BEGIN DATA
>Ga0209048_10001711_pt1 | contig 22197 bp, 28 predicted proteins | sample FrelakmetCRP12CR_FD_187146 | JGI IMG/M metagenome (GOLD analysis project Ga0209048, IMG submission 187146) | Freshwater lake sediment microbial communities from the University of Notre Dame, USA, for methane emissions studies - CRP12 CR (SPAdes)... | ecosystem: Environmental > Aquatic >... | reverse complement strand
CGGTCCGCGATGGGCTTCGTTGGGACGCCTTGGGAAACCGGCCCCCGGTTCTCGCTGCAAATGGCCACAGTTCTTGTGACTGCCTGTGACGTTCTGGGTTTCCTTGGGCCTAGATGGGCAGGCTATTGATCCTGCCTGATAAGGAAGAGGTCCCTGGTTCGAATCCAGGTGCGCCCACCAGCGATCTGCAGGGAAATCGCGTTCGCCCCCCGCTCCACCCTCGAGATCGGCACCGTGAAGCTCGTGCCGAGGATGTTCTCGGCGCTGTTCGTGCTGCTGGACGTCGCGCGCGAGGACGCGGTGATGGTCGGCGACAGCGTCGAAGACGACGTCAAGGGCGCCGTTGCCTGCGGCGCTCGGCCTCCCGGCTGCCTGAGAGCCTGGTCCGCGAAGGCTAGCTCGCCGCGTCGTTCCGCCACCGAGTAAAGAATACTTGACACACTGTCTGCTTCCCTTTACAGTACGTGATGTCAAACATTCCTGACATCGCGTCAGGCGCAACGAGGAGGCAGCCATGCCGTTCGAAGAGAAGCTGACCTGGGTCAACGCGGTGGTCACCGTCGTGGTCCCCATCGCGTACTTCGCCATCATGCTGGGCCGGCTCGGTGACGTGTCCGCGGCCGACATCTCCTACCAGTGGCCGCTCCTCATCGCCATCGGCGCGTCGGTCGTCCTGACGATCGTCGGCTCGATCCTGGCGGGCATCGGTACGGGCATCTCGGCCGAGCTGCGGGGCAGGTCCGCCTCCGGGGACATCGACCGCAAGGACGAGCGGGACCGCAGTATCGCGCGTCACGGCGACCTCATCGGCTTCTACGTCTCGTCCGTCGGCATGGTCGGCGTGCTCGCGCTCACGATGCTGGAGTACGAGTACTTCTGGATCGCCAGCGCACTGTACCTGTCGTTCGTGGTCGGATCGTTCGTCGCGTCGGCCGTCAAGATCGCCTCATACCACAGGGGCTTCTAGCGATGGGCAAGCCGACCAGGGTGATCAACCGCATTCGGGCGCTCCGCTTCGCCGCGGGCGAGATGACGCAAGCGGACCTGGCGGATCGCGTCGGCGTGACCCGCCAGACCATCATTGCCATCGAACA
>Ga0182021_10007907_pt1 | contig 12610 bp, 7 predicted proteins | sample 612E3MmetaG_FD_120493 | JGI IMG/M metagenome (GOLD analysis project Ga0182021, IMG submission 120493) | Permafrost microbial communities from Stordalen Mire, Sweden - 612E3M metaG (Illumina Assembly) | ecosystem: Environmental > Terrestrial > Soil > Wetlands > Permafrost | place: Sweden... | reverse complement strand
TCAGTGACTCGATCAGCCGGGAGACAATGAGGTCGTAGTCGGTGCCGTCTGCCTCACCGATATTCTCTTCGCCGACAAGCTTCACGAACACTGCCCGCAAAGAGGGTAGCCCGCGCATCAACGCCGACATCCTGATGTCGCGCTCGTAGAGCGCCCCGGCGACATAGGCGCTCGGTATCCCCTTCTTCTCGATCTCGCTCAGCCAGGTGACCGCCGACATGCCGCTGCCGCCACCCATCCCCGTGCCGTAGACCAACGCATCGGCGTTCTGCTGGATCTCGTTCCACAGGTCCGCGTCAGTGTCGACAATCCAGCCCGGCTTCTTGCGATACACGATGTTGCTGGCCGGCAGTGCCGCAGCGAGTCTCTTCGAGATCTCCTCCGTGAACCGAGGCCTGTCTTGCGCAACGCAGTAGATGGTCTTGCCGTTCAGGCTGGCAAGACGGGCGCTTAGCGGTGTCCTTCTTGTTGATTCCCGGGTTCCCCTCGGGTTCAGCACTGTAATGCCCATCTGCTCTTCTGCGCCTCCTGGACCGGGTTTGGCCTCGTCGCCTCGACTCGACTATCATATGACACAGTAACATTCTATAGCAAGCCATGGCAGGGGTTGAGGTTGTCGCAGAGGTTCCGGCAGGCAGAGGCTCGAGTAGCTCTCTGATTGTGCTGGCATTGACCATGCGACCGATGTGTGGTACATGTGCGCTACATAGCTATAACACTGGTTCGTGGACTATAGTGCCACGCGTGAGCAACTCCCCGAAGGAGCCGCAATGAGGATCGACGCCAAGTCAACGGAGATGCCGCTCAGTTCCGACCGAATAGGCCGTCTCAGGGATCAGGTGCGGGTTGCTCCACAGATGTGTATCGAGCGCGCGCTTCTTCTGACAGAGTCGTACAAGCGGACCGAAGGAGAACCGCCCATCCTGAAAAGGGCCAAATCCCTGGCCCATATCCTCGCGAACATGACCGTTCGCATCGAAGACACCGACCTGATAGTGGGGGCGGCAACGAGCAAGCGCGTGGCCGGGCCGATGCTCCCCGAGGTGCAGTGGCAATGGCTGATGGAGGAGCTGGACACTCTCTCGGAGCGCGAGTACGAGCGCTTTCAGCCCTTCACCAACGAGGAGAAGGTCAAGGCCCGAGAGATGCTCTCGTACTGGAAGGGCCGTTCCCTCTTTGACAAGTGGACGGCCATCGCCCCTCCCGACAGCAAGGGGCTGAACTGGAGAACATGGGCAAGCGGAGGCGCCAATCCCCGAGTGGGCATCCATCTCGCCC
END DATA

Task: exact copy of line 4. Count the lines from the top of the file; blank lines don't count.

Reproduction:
TCAGTGACTCGATCAGCCGGGAGACAATGAGGTCGTAGTCGGTGCCGTCTGCCTCACCGATATTCTCTTCGCCGACAAGCTTCACGAACACTGCCCGCAAAGAGGGTAGCCCGCGCATCAACGCCGACATCCTGATGTCGCGCTCGTAGAGCGCCCCGGCGACATAGGCGCTCGGTATCCCCTTCTTCTCGATCTCGCTCAGCCAGGTGACCGCCGACATGCCGCTGCCGCCACCCATCCCCGTGCCGTAGACCAACGCATCGGCGTTCTGCTGGATCTCGTTCCACAGGTCCGCGTCAGTGTCGACAATCCAGCCCGGCTTCTTGCGATACACGATGTTGCTGGCCGGCAGTGCCGCAGCGAGTCTCTTCGAGATCTCCTCCGTGAACCGAGGCCTGTCTTGCGCAACGCAGTAGATGGTCTTGCCGTTCAGGCTGGCAAGACGGGCGCTTAGCGGTGTCCTTCTTGTTGATTCCCGGGTTCCCCTCGGGTTCAGCACTGTAATGCCCATCTGCTCTTCTGCGCCTCCTGGACCGGGTTTGGCCTCGTCGCCTCGACTCGACTATCATATGACACAGTAACATTCTATAGCAAGCCATGGCAGGGGTTGAGGTTGTCGCAGAGGTTCCGGCAGGCAGAGGCTCGAGTAGCTCTCTGATTGTGCTGGCATTGACCATGCGACCGATGTGTGGTACATGTGCGCTACATAGCTATAACACTGGTTCGTGGACTATAGTGCCACGCGTGAGCAACTCCCCGAAGGAGCCGCAATGAGGATCGACGCCAAGTCAACGGAGATGCCGCTCAGTTCCGACCGAATAGGCCGTCTCAGGGATCAGGTGCGGGTTGCTCCACAGATGTGTATCGAGCGCGCGCTTCTTCTGACAGAGTCGTACAAGCGGACCGAAGGAGAACCGCCCATCCTGAAAAGGGCCAAATCCCTGGCCCATATCCTCGCGAACATGACCGTTCGCATCGAAGACACCGACCTGATAGTGGGGGCGGCAACGAGCAAGCGCGTGGCCGGGCCGATGCTCCCCGAGGTGCAGTGGCAATGGCTGATGGAGGAGCTGGACACTCTCTCGGAGCGCGAGTACGAGCGCTTTCAGCCCTTCACCAACGAGGAGAAGGTCAAGGCCCGAGAGATGCTCTCGTACTGGAAGGGCCGTTCCCTCTTTGACAAGTGGACGGCCATCGCCCCTCCCGACAGCAAGGGGCTGAACTGGAGAACATGGGCAAGCGGAGGCGCCAATCCCCGAGTGGGCATCCATCTCGCCC